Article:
Creative trend: The rise of interactivity and animation

Creative trend: The rise of interactivity and animation

The days of static web pages, emails and designs are behind us, and with interactivity and animation rapidly gaining momentum over the past few years, it’s safe to say immersive content is here to stay. Offering up richer experiences for customers and users, interactive designs are proving much more effective and engaging, and creative businesses have been quick to adopt the trend and make it their own. So what kind of interactive, animated content have they been creating and how could it affect business and generate better marketing results?

Due to the fundamentals of human psychology and visual perception, ensuring the effectiveness of your visual communications is key – that’s why usability and accessibility are so important to any digital or online experience. Linear, easy to use interfaces, intelligent personalisation and specialisation should be your top priorities when it comes to UX (user experience), and in 2018, interactivity and animation have an essential role in all of that.

As a form of interactive storytelling, these mediums have proved successful with customers and are now an integral part of marketing engagement. Reportedly, 88% of online customers are less likely to revisit a website if they’ve had a bad experience, while 75% of judgments about website credibility centre on a site’s aesthetics. To top that off, a massive 94% of first impressions are based on design, showing just how important it is to create engaging content that offers something unique and different, with interactivity being the key hook to keeping customers engaged with whatever your company is offering.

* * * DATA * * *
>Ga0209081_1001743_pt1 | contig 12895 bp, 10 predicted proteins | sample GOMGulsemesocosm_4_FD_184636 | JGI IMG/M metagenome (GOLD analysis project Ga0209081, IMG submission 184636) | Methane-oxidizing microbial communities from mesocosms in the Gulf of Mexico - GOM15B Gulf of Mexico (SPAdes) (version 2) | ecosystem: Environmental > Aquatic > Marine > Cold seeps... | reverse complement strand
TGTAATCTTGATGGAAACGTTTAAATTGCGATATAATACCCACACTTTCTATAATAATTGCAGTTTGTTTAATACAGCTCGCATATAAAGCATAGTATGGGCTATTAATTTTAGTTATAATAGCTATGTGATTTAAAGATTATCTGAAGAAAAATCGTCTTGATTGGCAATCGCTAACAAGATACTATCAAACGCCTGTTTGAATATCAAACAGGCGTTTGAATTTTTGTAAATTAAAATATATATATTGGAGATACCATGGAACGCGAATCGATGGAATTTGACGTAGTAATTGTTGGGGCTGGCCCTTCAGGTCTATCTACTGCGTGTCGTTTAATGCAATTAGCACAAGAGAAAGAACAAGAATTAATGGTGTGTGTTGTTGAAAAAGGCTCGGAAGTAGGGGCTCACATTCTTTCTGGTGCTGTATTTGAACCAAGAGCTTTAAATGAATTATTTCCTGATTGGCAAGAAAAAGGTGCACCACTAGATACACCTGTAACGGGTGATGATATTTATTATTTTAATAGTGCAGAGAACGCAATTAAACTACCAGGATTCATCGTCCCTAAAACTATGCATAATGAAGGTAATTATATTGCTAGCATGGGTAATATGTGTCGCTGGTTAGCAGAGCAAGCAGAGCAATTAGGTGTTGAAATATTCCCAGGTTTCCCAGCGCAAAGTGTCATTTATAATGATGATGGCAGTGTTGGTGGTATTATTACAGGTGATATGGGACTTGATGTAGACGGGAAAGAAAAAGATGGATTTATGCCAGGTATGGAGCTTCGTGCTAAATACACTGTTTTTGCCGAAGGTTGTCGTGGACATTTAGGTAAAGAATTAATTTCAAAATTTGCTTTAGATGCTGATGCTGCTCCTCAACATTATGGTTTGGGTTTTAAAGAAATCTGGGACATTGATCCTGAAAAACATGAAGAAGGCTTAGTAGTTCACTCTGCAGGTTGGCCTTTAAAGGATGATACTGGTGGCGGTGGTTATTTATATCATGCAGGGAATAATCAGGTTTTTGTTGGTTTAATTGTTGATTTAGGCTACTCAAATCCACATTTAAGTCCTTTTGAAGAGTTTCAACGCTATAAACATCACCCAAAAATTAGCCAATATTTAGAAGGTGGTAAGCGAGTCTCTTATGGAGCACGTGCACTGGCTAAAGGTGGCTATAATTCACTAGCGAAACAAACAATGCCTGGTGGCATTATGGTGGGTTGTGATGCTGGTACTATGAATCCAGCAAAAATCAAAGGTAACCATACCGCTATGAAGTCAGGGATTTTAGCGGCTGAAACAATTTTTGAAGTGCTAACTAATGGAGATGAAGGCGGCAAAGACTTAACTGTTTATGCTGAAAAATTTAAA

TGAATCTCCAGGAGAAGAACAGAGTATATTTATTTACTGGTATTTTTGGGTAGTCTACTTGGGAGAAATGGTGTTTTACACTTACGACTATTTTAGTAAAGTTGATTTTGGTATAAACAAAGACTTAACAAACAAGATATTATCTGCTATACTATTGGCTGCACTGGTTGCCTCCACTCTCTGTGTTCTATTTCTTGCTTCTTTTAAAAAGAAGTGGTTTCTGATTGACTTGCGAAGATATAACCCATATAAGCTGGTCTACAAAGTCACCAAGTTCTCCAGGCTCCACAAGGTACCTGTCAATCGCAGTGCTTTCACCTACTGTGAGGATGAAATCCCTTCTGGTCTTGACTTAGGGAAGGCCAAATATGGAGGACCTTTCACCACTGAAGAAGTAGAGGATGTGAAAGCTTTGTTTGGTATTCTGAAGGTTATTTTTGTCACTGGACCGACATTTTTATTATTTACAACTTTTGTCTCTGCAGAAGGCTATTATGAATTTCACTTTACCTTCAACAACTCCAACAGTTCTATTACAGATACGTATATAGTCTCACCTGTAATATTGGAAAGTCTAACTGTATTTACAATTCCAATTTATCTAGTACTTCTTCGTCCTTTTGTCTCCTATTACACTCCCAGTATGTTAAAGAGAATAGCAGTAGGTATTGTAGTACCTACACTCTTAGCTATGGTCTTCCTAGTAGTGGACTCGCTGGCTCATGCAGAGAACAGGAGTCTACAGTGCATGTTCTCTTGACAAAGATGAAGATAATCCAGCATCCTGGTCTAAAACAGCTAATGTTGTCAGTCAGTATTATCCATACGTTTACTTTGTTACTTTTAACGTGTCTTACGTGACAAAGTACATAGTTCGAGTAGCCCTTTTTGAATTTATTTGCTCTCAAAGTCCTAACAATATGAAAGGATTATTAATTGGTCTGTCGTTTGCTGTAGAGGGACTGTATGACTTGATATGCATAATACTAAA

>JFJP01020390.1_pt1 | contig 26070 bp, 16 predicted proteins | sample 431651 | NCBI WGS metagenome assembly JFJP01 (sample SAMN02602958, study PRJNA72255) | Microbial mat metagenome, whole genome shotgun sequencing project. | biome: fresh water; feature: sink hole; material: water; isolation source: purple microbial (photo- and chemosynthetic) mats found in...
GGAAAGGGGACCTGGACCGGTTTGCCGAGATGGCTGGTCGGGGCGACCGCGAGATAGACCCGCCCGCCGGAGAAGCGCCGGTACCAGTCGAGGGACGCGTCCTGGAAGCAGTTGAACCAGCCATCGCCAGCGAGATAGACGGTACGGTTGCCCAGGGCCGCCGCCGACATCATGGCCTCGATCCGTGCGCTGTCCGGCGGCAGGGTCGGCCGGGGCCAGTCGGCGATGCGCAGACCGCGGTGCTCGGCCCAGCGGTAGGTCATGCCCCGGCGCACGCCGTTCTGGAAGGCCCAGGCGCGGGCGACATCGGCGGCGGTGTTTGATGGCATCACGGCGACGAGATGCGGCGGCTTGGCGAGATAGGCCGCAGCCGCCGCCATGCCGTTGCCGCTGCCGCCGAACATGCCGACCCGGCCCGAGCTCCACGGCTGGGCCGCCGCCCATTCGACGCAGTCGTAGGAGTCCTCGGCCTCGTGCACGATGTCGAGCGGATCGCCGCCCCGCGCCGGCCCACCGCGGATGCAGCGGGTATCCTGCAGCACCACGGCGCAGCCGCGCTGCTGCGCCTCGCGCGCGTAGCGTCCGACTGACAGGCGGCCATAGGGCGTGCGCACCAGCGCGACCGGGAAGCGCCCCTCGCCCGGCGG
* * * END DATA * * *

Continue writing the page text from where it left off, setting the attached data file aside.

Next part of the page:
Interactive creativity

We can’t have a conversation about the rise of interactivity and animation without discussing the actual content that’s being created. While some websites opt to have video backgrounds, this can lead to noticeable performance issues. To overcome this problem, web designers have begun employing background animations – known as ‘particle backgrounds’ – instead of video. Created from lightweight javascript, particle backgrounds let animation form a part of a website’s natural background, reducing load times while still engaging customers in a unique, thought-provoking way. Taking this one step further, so-called integrated animations are another way that designers have taken advantage of browser technology improvements, and are particularly useful for keeping a user engaged throughout the duration of their visit to a website. They can be used to liven up a typically dull loading screen, display something fun and attention-grabbing while hovering over a link or image, or react according to a user’s scrolling and navigation patterns.

Mobile-optimised websites are another facet of interactivity that’s taken hold in recent years. In 2016, smartphones and tablets overtook desktop to become the population’s browsing device of choice. Desktop’s portion of browsing traffic dwindled to 48.7%, while mobile web browsing’s share of the action had risen consistently since 2009. That meant that developers, marketers and eCommerce giants had to respond accordingly – they started to create sites that were just as easy to navigate on mobile as they were on desktop, if not easier. Featuring stripped back, minimalist designs, mobile-friendly sites are seen as nigh-on essential these days, making it even easier for customers to interact with their favourite brands online while engaging with products and content. Likewise, responsive design has even helped revolutionise desktop browsing. These days, websites typically respond to the size of the window they’re being viewed in, and react and resize depending on how the user manipulates them. In the coming years, designers will have to accommodate newer mediums such as AR (augmented reality) and VR (virtual reality), which demand deeper interactivity for users.